House O4A Community Support Letter

House O4A Community Support Letter

January 7, 2020

The Honorable Raul Grijalva
Chairman
House Committee on Natural Resources
U.S. House of Representatives Washington, D.C. 20515

The Honorable Rob Bishop
Ranking Member
House Committee on Natural Resources
U.S. House of Representatives Washington, D.C. 20515

 

Dear Chairman Grijalva, Ranking Member Bishop, and all Members of the House Committee on Natural Resources:

On behalf of the undersigned organizations, representing millions of individuals and supporters across the country, we express our strong support for H.R. 4512, The Outdoors for All Act. We ask that the House Committee on Natural Resources hold a hearing on this important legislation. Parks and outdoor spaces provide significant health, economic, and community benefits. This legislation would facilitate the creation and improvement of parks and outdoor recreation opportunities without spending taxpayer dollars.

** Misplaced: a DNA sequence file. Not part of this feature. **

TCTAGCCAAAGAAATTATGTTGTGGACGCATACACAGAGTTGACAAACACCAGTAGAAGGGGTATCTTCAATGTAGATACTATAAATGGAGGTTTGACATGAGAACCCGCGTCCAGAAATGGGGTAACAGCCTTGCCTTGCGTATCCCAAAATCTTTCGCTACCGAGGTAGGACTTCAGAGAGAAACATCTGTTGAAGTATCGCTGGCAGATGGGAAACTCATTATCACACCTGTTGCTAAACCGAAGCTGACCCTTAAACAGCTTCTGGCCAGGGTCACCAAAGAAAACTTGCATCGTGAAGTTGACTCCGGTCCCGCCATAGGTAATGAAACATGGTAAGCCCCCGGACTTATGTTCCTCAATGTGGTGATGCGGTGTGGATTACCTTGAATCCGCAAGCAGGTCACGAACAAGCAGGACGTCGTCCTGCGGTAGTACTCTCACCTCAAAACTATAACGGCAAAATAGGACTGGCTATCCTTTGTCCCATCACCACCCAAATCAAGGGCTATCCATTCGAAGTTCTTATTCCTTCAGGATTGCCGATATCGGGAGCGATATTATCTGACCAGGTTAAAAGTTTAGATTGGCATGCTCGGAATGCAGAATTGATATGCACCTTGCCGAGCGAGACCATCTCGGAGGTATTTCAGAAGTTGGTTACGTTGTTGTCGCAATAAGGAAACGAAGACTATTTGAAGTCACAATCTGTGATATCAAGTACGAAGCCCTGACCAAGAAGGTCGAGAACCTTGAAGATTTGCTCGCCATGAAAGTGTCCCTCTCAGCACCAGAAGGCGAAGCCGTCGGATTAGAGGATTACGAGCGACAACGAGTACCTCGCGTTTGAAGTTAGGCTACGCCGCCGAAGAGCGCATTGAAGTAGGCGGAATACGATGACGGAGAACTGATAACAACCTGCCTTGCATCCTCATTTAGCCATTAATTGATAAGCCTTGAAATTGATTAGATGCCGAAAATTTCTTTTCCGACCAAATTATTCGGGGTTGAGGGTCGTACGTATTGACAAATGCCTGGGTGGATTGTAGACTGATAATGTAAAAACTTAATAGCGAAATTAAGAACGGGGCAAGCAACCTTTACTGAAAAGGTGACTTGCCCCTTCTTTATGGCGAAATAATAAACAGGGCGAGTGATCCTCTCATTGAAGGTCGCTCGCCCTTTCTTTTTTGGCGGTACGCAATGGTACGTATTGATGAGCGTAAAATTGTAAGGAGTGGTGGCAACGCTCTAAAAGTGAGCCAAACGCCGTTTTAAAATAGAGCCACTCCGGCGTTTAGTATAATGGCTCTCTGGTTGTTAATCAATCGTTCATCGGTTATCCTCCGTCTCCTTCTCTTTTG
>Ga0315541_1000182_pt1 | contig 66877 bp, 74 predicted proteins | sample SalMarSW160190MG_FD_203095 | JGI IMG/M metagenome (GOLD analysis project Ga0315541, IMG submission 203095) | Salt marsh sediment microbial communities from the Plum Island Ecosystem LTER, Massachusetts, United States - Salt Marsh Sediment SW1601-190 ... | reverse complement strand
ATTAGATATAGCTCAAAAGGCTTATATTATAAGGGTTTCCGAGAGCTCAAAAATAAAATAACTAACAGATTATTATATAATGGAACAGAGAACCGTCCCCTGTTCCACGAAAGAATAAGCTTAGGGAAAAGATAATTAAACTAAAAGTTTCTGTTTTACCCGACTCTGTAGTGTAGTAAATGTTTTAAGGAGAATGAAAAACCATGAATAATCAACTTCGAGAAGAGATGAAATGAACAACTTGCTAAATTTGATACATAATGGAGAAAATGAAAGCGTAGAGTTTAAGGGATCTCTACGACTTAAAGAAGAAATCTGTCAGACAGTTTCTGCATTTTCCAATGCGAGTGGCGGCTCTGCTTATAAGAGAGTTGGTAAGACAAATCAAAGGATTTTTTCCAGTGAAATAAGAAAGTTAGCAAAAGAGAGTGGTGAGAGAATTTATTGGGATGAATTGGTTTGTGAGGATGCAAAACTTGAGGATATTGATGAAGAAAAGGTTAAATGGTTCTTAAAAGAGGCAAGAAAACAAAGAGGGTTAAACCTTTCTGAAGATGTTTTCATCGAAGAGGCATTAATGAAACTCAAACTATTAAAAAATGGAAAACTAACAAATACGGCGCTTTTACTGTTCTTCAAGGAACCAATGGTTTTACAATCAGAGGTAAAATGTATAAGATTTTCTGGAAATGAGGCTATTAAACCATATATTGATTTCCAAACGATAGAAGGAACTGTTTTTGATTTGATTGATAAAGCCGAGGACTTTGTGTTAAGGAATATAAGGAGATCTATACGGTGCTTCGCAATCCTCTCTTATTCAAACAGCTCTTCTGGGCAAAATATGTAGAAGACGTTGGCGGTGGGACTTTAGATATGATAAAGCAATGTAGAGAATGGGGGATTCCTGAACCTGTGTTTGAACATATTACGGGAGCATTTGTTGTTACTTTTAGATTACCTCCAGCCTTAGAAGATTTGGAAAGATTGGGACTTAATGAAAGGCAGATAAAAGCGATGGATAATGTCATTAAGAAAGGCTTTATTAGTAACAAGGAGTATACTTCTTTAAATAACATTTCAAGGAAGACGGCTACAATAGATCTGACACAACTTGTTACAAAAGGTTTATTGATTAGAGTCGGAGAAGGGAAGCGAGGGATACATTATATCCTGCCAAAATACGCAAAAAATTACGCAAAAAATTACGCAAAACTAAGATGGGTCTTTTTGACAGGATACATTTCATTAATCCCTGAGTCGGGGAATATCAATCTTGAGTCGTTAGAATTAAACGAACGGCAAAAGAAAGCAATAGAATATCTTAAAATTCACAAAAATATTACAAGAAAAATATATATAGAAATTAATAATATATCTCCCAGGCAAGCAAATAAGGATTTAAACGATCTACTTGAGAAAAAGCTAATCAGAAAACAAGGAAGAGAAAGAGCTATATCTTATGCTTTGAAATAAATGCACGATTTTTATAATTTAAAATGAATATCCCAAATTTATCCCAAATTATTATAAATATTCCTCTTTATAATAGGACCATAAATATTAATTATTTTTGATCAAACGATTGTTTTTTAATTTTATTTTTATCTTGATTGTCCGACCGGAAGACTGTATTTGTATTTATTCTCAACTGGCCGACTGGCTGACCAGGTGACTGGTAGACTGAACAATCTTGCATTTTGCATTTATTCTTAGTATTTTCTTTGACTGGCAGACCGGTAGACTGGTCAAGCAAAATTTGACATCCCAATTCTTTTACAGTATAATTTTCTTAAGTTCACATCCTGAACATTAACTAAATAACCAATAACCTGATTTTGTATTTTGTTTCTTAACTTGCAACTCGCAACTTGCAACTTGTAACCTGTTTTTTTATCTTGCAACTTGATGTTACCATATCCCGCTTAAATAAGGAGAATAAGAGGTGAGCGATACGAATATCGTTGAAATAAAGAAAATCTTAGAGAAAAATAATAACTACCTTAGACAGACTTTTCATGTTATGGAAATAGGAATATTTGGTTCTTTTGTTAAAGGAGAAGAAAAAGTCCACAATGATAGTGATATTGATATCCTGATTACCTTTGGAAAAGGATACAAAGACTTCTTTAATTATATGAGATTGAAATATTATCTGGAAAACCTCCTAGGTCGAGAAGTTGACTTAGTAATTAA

Investments in community parks help grow local economies by creating jobs, increasing property values, and attracting the kinds of businesses, workforces, and private capital that make metropolitan areas economically competitive in today’s global economy. In 2015, local parks in the United States generated more than $154 billion in economic activity and supported 1.1 million jobs.1 In addition to acting as strong economic drivers, urban parks can function as dual-use spaces for both recreation and green infrastructure stormwater management, harmonizing the natural and built environments and creating resilient communities. More than 80% of Americans live in urban areas, which are engines generating our nation’s prosperity, keeping America competitive in the rapidly changing global market, and the most economically sound cities are the ones with ample and healthy parks and open spaces.2